An English geologist (April 3, 1896 - May 28, 1990) who was a leading authority on the mechanics of sediment transport, especially eolian (wind) transport. While serving as a soldier in Egypt prior to WW II, Bagnold first studied sand dune formation and movement. After retiring from the army (1935), he continued his research and wrote the book "Physics of Blown Sand and Desert Dunes", investigating the physics of particles moving through the atmosphere and deposited by wind.

Art © Darwyn Cooke. Sand Seref & The Spirit © Estate of Will Eisner
He recognized two basic dune types, the crescentic dune, which he called "barchan," and the linear dune, which he called longitudinal or "sief" (Arabic for "sword"). During WW II, his avocational interest in vehicle performance on blowing sand aided the Allies in North Africa. Link

Thursday, April 02, 2015

Published This Day: DNA Double Helix

From Today in Science History:

On this day in 1953, the journal Nature published a paper from Francis Crick and James Watson, titled Molecular Structure of Nucleic Acids: A Structure for Deoxyribose Nucleic Acid, in which they described a double helix structure for DNA.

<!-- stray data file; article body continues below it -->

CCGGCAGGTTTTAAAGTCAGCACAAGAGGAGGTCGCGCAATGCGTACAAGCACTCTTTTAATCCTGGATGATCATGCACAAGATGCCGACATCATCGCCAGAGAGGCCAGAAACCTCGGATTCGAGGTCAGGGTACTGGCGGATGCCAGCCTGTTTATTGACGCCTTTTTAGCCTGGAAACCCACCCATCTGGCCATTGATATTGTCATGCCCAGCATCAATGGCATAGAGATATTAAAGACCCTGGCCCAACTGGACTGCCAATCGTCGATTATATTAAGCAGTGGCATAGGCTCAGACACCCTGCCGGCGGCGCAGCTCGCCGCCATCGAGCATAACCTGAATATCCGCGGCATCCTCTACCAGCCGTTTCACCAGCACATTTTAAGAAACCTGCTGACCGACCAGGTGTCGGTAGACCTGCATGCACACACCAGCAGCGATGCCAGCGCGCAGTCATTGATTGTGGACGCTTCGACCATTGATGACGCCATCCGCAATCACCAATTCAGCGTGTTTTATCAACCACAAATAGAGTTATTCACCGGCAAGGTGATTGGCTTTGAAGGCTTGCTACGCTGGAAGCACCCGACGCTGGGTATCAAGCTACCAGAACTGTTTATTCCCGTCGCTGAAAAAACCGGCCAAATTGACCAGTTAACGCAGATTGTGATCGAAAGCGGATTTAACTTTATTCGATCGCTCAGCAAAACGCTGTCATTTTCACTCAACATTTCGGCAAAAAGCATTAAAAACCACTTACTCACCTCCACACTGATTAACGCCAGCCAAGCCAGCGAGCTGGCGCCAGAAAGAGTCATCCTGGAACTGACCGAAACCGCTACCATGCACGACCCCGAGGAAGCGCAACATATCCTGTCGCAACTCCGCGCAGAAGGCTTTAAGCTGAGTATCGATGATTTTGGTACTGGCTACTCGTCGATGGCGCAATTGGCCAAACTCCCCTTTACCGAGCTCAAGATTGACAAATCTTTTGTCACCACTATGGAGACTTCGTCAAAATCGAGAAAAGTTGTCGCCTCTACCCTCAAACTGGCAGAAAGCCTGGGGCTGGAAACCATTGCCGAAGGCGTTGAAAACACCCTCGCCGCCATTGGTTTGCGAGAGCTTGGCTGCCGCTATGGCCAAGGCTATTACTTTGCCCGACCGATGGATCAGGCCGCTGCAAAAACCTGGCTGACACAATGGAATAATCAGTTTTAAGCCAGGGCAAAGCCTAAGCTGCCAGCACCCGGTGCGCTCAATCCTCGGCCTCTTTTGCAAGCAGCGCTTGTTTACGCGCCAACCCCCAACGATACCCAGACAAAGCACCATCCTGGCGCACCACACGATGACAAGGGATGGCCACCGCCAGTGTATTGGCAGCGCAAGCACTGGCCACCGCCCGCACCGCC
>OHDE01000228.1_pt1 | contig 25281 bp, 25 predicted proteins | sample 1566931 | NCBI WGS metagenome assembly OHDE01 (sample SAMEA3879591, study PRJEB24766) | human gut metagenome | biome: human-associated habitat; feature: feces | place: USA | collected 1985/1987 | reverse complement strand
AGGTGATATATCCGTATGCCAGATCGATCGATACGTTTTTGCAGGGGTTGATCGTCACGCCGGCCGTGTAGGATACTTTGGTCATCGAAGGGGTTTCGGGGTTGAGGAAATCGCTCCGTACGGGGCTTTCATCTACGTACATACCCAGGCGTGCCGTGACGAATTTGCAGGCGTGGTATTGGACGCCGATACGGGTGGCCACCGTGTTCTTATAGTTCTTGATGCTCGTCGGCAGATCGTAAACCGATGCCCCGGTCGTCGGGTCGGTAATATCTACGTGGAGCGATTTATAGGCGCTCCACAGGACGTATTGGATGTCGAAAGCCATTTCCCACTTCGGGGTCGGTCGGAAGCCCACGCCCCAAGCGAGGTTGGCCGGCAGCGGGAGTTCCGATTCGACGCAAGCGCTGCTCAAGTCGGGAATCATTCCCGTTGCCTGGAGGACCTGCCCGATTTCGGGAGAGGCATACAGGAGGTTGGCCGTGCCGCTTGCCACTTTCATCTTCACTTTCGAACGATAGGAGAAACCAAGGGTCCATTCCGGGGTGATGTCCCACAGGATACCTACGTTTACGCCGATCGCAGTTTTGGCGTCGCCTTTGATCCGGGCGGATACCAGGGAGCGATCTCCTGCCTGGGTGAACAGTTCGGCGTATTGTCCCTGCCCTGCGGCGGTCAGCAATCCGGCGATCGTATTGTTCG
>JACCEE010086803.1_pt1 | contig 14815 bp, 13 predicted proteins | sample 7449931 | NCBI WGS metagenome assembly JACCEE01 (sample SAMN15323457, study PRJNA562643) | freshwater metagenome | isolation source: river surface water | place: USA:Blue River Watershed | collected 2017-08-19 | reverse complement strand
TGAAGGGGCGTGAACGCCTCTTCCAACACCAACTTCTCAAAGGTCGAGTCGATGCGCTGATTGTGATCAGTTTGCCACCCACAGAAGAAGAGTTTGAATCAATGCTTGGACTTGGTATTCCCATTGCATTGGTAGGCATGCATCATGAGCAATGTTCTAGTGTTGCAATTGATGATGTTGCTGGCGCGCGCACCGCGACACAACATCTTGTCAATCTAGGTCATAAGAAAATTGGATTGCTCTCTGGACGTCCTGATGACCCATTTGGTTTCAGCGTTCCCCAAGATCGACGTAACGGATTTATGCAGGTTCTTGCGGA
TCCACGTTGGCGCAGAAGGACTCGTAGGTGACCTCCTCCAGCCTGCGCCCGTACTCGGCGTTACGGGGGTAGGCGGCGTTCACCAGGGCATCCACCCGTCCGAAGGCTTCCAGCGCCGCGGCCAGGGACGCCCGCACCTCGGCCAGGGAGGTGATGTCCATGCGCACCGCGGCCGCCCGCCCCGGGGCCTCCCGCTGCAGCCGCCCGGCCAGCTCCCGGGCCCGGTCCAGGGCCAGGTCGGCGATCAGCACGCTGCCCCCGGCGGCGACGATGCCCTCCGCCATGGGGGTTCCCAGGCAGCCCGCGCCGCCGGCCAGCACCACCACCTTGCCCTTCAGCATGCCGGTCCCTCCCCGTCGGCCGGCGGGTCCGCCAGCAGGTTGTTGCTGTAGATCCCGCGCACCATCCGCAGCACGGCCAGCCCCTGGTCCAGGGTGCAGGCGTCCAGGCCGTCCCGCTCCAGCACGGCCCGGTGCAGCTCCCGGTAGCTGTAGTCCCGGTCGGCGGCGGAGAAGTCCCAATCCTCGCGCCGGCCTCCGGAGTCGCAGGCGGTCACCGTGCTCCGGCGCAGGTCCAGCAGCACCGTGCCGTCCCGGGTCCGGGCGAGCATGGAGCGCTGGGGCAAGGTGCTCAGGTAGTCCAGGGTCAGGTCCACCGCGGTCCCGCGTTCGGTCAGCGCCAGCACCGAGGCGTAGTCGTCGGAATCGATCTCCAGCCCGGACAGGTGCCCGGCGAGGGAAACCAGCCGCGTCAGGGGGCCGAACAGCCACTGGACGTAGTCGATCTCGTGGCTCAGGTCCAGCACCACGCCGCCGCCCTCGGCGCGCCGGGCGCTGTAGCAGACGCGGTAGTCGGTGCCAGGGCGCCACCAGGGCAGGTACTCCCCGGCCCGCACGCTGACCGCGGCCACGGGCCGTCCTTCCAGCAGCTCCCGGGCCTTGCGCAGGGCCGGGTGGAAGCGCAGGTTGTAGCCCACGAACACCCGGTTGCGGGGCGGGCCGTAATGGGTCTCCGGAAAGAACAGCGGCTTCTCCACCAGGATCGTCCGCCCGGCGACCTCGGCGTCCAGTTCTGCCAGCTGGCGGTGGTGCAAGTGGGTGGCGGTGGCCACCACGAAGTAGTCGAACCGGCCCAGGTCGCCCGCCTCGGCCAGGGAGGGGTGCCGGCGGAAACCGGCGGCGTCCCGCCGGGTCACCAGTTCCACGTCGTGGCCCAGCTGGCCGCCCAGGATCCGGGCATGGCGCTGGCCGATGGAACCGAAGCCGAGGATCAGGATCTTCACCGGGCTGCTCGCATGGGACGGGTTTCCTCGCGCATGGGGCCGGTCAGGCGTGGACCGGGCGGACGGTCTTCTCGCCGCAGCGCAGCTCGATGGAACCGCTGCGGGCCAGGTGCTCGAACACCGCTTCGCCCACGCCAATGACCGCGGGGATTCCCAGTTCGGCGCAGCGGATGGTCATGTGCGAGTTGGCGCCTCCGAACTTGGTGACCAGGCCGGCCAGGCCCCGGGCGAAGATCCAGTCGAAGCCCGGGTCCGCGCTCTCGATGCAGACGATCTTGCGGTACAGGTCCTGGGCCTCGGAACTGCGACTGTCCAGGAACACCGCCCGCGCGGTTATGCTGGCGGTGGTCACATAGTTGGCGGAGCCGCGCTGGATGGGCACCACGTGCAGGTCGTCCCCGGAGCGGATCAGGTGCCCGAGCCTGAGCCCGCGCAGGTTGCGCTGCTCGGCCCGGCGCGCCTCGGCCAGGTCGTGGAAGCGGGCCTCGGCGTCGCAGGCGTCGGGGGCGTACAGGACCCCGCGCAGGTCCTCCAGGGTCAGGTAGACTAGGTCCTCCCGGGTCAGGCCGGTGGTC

Download the paper from Nature HERE.

Wednesday, April 01, 2015

New Burial Ages for Australopithecus

New cosmogenic burial ages for Sterkfontein Member 2 Australopithecus and Member 5 Oldowan. 2015. Nature

A skeleton named Little Foot is among the oldest hominid skeletons ever dated at 3.67 million years old, according to an advanced dating method.

Little Foot is a rare, nearly complete skeleton of Australopithecus first discovered 21 years ago in a cave at Sterkfontein, in central South Africa. The new date places Little Foot as an older relative of Lucy, a famous Australopithecus skeleton dated at 3.2 million years old that was found in Ethiopia. It is thought that Australopithecus is an evolutionary ancestor to humans that lived between 2 million and 4 million years ago.

Stone tools found at a different level of the Sterkfontein cave also were dated at 2.18 million years old, making them among the oldest known stone tools in South Africa.